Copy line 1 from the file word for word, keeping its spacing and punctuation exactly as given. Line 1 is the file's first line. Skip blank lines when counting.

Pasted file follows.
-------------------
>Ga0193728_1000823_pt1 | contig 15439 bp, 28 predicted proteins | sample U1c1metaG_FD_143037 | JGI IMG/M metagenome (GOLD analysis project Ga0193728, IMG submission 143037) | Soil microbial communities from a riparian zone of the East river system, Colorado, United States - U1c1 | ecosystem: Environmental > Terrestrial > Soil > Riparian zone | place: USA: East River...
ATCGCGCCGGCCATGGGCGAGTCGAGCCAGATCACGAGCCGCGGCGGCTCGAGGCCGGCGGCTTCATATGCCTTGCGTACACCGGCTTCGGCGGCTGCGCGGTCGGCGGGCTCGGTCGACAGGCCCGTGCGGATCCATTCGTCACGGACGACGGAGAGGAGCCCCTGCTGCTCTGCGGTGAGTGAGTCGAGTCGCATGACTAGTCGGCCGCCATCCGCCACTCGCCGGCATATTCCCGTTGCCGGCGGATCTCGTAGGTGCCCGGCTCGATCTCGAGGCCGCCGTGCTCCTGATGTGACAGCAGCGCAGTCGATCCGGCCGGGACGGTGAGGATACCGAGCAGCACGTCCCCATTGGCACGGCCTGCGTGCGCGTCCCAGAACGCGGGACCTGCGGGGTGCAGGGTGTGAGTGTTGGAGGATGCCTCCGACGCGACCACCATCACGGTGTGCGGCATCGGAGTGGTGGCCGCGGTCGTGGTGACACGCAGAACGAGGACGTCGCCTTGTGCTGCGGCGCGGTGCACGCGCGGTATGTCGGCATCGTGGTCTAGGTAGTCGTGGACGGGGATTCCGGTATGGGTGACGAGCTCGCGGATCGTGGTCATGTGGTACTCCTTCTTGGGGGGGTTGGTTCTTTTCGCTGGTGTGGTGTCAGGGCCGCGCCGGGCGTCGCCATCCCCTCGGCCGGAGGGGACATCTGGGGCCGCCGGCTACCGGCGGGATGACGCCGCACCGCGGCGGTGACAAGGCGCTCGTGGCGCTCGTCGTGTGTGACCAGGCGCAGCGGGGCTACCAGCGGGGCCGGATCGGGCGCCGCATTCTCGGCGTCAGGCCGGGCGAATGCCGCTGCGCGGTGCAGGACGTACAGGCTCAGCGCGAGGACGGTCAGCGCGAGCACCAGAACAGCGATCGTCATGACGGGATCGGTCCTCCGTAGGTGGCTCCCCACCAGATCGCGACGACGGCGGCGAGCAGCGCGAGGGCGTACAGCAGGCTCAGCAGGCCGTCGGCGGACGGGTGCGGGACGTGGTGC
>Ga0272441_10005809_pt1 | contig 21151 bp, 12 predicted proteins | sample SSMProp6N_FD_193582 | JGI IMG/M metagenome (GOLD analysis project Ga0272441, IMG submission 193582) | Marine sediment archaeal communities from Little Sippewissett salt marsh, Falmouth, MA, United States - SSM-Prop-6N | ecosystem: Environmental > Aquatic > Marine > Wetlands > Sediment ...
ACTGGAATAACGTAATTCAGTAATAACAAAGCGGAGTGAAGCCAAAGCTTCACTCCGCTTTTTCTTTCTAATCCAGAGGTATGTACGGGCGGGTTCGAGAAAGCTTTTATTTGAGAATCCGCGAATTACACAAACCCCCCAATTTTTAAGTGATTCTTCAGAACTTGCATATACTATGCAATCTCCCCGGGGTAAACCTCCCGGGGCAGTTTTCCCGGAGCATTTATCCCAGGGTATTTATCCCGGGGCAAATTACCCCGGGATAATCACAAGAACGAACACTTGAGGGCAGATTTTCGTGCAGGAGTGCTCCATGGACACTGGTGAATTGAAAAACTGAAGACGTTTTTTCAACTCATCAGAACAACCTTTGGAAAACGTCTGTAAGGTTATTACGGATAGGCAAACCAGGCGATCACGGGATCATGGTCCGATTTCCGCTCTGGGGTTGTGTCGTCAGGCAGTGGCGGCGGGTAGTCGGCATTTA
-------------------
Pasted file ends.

>Ga0193728_1000823_pt1 | contig 15439 bp, 28 predicted proteins | sample U1c1metaG_FD_143037 | JGI IMG/M metagenome (GOLD analysis project Ga0193728, IMG submission 143037) | Soil microbial communities from a riparian zone of the East river system, Colorado, United States - U1c1 | ecosystem: Environmental > Terrestrial > Soil > Riparian zone | place: USA: East River...